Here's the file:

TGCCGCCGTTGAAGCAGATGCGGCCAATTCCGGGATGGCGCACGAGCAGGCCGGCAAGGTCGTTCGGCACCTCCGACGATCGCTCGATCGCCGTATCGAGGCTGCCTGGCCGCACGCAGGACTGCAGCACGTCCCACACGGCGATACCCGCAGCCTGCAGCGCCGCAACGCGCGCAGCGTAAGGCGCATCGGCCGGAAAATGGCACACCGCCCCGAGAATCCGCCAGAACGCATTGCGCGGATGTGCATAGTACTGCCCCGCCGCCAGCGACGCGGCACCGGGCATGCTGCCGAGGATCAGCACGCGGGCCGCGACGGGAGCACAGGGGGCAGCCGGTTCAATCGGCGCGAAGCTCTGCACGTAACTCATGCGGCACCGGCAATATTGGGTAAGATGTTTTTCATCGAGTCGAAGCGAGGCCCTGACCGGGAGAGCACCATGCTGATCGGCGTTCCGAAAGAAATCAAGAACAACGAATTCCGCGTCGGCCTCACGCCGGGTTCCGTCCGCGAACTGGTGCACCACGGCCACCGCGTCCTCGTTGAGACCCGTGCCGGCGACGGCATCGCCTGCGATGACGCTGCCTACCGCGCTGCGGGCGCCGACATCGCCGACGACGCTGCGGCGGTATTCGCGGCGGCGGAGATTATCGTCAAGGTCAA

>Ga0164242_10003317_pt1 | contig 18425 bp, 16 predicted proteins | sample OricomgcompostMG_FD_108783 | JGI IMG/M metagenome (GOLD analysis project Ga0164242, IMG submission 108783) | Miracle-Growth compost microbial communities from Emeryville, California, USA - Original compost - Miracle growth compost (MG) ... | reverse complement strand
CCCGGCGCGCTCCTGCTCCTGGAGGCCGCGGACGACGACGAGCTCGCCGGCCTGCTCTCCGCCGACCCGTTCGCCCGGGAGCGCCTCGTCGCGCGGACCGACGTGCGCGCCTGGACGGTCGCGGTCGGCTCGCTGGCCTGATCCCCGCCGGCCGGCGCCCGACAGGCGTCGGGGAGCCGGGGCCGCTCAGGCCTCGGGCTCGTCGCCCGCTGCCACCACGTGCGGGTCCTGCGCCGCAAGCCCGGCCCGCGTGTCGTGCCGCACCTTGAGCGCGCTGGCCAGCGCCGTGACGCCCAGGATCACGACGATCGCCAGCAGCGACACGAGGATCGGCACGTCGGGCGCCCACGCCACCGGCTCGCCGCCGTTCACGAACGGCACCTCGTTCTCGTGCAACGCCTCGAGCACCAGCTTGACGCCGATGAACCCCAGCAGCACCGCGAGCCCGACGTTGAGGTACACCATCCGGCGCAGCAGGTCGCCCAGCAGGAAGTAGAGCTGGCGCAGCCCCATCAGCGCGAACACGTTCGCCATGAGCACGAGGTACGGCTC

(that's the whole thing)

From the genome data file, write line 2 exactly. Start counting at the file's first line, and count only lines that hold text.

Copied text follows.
>Ga0164242_10003317_pt1 | contig 18425 bp, 16 predicted proteins | sample OricomgcompostMG_FD_108783 | JGI IMG/M metagenome (GOLD analysis project Ga0164242, IMG submission 108783) | Miracle-Growth compost microbial communities from Emeryville, California, USA - Original compost - Miracle growth compost (MG) ... | reverse complement strand